Once More to
by Bradley Bailey
For Dario Gamboni
It has been some twenty-five years since Lawrence D. Steefel Jr.'s analysis of Marcel Duchamp's 1911 drawing Encore à cet Astre (Once More to This Star) (Fig. 1) was published by Art Journal.(1) Despite Steefel's suggestion that Duchamp's minor works, primarily his sketches and drawings, be allotted a greater degree of recognition for what they reveal about Duchamp's creative process as a whole, Encore is still generally accorded little significance beyond its being a study for the Nude Descending a Staircase, No. 2 (Fig. 2).(2) I felt compelled to write about this particular drawing because I strongly agree that Encore has-and continues to be-relegated to a minor status as little more than a precedent for the Nude No. 2. While Encore is indeed a small sketch, it would be, in this case, presumptuous to judge significance merely according to appearances.
It is crucial to remember that the end of 1911 was a pivotal period in Duchamp's career. In the last two months of 1911, Duchamp produced several of his most well known paintings, including Portrait of Chess Players, Sad Young Man on a Train, and the major study for the Nude No. 2, Nude Descending a Staircase, No. 1. All of the aforementioned paintings have been in some way related to Encore (some more directly than others), yet these relationships have been far from exhausted. In this article, I intend to more fully situate Encore within this period of Duchamp's life and art by examining Encore in relation to contemporaneous works, as well as introducing heretofore unaddressed precedents and possible inspirations for this drawing. My motivation for writing this essay was not to "explain" this sketch or to unearth its "meaning," for I wouldn't propose to do that with any of Duchamp's works, especially one as enigmatic as Encore. Rather, I would like to suggest a number of possible influences, inspirations, and intentions based on Duchamp's own work of the time and the ideas of more recent scholars.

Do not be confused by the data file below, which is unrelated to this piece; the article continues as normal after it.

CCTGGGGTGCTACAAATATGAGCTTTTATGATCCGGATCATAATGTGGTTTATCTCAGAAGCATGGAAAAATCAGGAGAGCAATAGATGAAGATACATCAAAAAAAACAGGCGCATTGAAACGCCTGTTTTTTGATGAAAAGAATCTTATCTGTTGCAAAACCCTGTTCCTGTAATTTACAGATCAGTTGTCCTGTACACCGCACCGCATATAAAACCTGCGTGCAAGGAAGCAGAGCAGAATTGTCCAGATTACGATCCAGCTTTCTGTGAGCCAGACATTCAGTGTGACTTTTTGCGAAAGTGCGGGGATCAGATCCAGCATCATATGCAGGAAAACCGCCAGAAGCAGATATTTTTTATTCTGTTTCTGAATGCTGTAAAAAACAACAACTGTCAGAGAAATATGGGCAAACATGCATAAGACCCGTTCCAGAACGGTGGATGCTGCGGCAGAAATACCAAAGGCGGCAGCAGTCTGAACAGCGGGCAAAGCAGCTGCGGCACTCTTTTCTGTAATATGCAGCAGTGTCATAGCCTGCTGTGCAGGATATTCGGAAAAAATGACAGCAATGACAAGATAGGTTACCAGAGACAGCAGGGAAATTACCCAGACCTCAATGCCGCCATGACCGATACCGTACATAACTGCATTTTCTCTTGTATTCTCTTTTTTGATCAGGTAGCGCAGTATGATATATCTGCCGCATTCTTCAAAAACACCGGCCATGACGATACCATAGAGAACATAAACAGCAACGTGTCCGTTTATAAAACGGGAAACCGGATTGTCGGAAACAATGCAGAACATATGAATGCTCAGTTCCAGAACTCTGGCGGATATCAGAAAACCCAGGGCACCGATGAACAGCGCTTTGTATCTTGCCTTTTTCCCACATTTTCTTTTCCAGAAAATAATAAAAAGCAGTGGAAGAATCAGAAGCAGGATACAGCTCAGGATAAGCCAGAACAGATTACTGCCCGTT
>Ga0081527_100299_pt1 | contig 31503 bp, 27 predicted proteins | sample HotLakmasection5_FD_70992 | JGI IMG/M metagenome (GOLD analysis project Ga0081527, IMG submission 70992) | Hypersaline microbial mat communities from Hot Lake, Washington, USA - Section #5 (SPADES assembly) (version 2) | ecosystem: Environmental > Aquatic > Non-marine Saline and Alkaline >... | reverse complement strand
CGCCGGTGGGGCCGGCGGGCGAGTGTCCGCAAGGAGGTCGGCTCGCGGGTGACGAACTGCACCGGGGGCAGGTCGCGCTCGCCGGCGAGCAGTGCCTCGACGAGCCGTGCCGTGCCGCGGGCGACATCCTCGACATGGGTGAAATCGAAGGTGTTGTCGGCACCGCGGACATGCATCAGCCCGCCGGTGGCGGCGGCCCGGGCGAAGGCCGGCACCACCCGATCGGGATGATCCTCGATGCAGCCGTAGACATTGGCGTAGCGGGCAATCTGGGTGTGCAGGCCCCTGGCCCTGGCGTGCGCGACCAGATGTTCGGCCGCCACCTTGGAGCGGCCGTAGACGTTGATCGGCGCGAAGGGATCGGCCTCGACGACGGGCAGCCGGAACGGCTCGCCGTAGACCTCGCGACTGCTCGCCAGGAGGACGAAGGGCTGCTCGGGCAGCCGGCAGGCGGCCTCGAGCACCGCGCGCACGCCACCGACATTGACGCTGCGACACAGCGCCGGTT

consists of three main parts.(3)
In the center, a heavily-shaded head(4)
rests on a hand or fist, with only a thin line describing a right shoulder
and bent right arm. To the left of the head is what appears to be a
female figure from the waist down; above the waist is a sectioned cylindrical
element topped with swirling lines reminiscent of hair. To the right
of the head is what has come to be the most important element, a goateed
male figure ascending a staircase.(5)
The figure's head is drastically turned in order to peer at a grid to
the right or behind the figure, which Steefel described as a "barred
window." As I agree with Steefel's interpretation of the "female"
figure as a "sex object,"(6)
I will concentrate primarily on the other two elements of the drawing,
after which I will suggest a reading that integrates all three elements.
noted that there is an uncanny resemblance between the ascending figure
in Encore and the ascending figure in Charles Willson Peale's
hyperrealistic Staircase Group: Raphaelle and Titian Ramsay (1795)
(Fig. 3), which is, like Duchamp's drawing,
in the collection of the Philadelphia Museum of Art.(7)
While Masheck made a case for Duchamp possibly having seen a reproduction
of the Peale painting in Paris (Encore preceded Duchamp's first
visit to the United States by more than three years), an association
between the two images, though enticing, remains dubious.(8)
A more practical-and arguably more similar-precedent for the ascending
figure is found in a painting with which Duchamp was undoubtedly familiar,
the silhouetted figure of Don José Nieto in the background of
Velásquez's Las Meninas (1656) (Figs.
4 and 5). Though the resemblance between the two figures
is far from exact, the figures' postures, particularly the positioning
of the legs, head, and right arm (if the roughly horizontal line extending
from the above the hip of the ascending figure to the central head's
left eye does indeed describe an arm) are similar enough to merit a
comparison. Even the coffered door to Nieto's left has a gridded appearance
akin to the grid to the right of the figure in Encore, albeit
on the opposite side. In Encore, the artist's perspective is
a bit different, with the stairs in three-quarter view and the head
in full profile; a comparison with Las Meninas shows that the
ascending figure is drawn from virtually the same angle that Velásquez